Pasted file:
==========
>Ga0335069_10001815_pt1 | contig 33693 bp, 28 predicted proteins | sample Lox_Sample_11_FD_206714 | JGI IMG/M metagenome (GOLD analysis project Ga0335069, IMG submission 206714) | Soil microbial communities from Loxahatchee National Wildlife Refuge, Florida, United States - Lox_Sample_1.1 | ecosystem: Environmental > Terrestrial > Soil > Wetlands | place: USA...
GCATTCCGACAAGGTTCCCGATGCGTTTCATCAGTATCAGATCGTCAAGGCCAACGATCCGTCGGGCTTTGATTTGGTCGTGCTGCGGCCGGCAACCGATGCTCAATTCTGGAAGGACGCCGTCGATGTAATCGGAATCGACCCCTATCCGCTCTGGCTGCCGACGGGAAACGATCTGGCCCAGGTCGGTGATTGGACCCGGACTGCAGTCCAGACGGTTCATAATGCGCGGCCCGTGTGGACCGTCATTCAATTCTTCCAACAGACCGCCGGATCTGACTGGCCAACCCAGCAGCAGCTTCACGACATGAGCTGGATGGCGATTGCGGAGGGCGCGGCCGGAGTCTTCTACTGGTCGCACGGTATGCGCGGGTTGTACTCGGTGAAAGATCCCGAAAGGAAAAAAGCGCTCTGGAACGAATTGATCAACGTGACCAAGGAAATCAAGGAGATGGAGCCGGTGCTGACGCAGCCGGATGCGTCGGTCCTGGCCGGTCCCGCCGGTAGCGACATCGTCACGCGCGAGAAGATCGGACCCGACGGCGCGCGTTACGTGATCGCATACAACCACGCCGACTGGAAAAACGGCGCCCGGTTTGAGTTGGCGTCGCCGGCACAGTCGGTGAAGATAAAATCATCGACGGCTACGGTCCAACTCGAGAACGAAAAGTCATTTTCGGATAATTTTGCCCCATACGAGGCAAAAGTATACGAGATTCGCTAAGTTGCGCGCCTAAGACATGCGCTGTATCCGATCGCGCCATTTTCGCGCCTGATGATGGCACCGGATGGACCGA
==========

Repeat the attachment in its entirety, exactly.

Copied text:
>Ga0335069_10001815_pt1 | contig 33693 bp, 28 predicted proteins | sample Lox_Sample_11_FD_206714 | JGI IMG/M metagenome (GOLD analysis project Ga0335069, IMG submission 206714) | Soil microbial communities from Loxahatchee National Wildlife Refuge, Florida, United States - Lox_Sample_1.1 | ecosystem: Environmental > Terrestrial > Soil > Wetlands | place: USA...
GCATTCCGACAAGGTTCCCGATGCGTTTCATCAGTATCAGATCGTCAAGGCCAACGATCCGTCGGGCTTTGATTTGGTCGTGCTGCGGCCGGCAACCGATGCTCAATTCTGGAAGGACGCCGTCGATGTAATCGGAATCGACCCCTATCCGCTCTGGCTGCCGACGGGAAACGATCTGGCCCAGGTCGGTGATTGGACCCGGACTGCAGTCCAGACGGTTCATAATGCGCGGCCCGTGTGGACCGTCATTCAATTCTTCCAACAGACCGCCGGATCTGACTGGCCAACCCAGCAGCAGCTTCACGACATGAGCTGGATGGCGATTGCGGAGGGCGCGGCCGGAGTCTTCTACTGGTCGCACGGTATGCGCGGGTTGTACTCGGTGAAAGATCCCGAAAGGAAAAAAGCGCTCTGGAACGAATTGATCAACGTGACCAAGGAAATCAAGGAGATGGAGCCGGTGCTGACGCAGCCGGATGCGTCGGTCCTGGCCGGTCCCGCCGGTAGCGACATCGTCACGCGCGAGAAGATCGGACCCGACGGCGCGCGTTACGTGATCGCATACAACCACGCCGACTGGAAAAACGGCGCCCGGTTTGAGTTGGCGTCGCCGGCACAGTCGGTGAAGATAAAATCATCGACGGCTACGGTCCAACTCGAGAACGAAAAGTCATTTTCGGATAATTTTGCCCCATACGAGGCAAAAGTATACGAGATTCGCTAAGTTGCGCGCCTAAGACATGCGCTGTATCCGATCGCGCCATTTTCGCGCCTGATGATGGCACCGGATGGACCGA